lovepeacecake Posted 9 Apr 2012 , 3:01pm
post #1 of

I need some advice...
I made a cake for a woman I work with this past weekend for her son's birthday party. It was a 10 inch square vanilla cake with vanilla buttercream. I have made this cake several times, even in this size. She told me today that the cake had a hard spot throughout the cake but the flavor of the cake was good. Her sister in law is a friend of mine, and has eaten several of my cakes before, including that recipe. She said it wasn't bad, just more dense than usual. She said her grandmother called it a "sweet spot" where the sugar settles. That has never happed to me before! Has that happened to any of you? She paid $70 for the cake and said that she loved the way it was decorated it, and her son and family loved it, too.

Would you give a full or partial refund, and if partial... how much?

Thanks for your help! icon_sad.gif

6 replies
MimiFix Posted 9 Apr 2012 , 3:17pm
post #2 of

I would make her a half dozen cupcakes and thank her for letting you know about the problem. Then you need to figure out why that happened so it doesn't happen again. Ingredients? Mixing issue? When I have a problem I am consumed with finding out why. If you need help, maybe post the recipe and method in the Recipes forum.

carmijok Posted 9 Apr 2012 , 3:18pm
post #3 of

First find out exactly what it was so it doesn't happen again...then instead of a refund, I'd offer a discount on a future order...or even a freebie of some sort if you think it demands it.

MacsMom Posted 9 Apr 2012 , 3:23pm
post #4 of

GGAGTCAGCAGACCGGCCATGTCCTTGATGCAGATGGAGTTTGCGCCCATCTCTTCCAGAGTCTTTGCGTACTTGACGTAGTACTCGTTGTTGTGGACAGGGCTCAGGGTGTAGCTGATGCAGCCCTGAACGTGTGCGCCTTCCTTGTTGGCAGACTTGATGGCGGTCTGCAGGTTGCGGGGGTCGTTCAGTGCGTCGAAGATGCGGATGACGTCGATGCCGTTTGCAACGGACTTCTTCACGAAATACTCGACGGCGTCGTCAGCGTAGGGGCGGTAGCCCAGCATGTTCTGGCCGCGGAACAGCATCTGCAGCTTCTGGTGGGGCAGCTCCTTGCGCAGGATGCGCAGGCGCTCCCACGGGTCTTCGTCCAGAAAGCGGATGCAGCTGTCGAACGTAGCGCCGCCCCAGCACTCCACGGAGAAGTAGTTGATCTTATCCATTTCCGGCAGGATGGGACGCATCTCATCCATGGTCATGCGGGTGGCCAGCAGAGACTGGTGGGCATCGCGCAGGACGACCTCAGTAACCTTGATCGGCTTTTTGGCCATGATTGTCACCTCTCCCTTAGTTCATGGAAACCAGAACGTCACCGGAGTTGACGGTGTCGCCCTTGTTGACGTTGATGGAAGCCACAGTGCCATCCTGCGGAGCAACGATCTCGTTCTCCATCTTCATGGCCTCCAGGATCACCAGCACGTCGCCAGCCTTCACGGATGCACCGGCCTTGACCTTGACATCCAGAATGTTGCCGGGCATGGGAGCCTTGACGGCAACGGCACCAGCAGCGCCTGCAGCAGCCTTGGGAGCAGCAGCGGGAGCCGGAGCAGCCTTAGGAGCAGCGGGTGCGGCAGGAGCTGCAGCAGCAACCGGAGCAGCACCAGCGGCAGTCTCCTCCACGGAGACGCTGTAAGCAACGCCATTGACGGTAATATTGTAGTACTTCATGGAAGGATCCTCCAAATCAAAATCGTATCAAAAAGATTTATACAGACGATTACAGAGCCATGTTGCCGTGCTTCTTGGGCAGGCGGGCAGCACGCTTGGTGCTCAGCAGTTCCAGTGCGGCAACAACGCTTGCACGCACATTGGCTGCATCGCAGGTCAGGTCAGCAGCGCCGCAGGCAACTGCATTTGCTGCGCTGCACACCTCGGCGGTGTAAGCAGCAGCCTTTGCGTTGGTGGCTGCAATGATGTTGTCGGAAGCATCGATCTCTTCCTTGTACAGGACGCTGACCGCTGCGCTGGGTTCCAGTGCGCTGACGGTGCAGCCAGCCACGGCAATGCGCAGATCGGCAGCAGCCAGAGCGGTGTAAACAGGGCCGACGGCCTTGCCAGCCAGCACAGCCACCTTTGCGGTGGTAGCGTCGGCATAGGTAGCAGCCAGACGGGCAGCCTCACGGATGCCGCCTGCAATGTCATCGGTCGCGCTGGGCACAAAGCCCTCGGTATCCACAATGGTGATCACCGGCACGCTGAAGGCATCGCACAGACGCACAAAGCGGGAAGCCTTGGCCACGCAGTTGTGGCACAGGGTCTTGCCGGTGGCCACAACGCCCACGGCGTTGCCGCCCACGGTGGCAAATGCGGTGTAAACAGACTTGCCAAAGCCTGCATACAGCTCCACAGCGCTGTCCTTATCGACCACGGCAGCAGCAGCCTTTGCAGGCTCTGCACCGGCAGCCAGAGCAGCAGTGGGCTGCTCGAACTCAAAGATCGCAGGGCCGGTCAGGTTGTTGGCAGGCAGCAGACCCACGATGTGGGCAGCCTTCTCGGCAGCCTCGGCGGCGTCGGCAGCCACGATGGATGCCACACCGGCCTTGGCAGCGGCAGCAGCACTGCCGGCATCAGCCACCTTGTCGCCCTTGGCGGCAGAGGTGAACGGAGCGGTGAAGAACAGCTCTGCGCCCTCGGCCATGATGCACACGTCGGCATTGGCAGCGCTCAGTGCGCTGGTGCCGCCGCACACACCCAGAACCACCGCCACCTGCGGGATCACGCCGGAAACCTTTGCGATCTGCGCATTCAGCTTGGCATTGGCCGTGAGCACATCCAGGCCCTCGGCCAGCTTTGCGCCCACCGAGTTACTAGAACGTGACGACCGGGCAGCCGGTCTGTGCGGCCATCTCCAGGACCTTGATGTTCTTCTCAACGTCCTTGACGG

I've never heard a hard spot caused from sugar settling - was it hard like candy?

Since your frined it was just more dense than usual, my only guess is that was a tad undercooked.

In any case, perhaps give her the option of half off now, or $35 towards a future order. At the very least, you need to recover the cost of ingredients.

There will be opposing opinions, but I believe that being apologetic and the nice guy gets more business. I've had a cake fall (displayed outside in 100 degrees), and I offered a free cake for a future order; she has continued to use me for all of her special events.

KoryAK Posted 9 Apr 2012 , 5:30pm
post #5 of

I would definitely go with the discount on a future order since she was still happy with the cake all-in-all.

itsacake Posted 9 Apr 2012 , 6:23pm
post #6 of

My Dad always used to say that he liked it best when there was "ein strich" which translates as "a line" in German in his cake. This was a dense spot throughout the cake as though the cake rose and then fell somewhat. He used to tell my grandmother to jump up and down in front of the oven, open and close the door a lot, or do anything else he could think of to make the cake fall. When I read what your client said, this is the first thing that I thought of. Is it possible that something interfered with the rising of the cake? Underbaking could have contributed,as someone else said, but that is not quite the same.

Thanks for reminding me of a family tradition. I don't jump up and down in front of the oven much anymore LOL! --but I do miss my Dad since he passed away in 2003.

I like the idea of a good discount on a future order. Sounds like your client wasn't really upset and will order again, so that could be happy for everyone.

scp1127 Posted 10 Apr 2012 , 5:11am
post #7 of

I'm in the minority, but these situations are the ones that can get you the most positive word-of-mouth for a long time. I would find out when the next family birthday/special event is planned and make her a cake for free. She will tell many people how you stand by your work and that you can be trusted. When someone mentios cake, she will always mention you.

Right now, you are an ok baker in her book. She may or may not call you again, as the last cake was not the best. She will also not recommend you. A small discount on a future order that she may never do or a few un-needed cupcakes is just a bandaid. There are so many bakers out there. Give her a reason... that you bake great cakes... to keep you as her baker and to keep the referrals coming.

The small amount of money and time you invest will pay off. This is hands-on, face-to-face marketing... the best you can do. Those who are passionate enough to tell you they were a little dissatisfied are also the ones who will tell others how you fixed a small problem.

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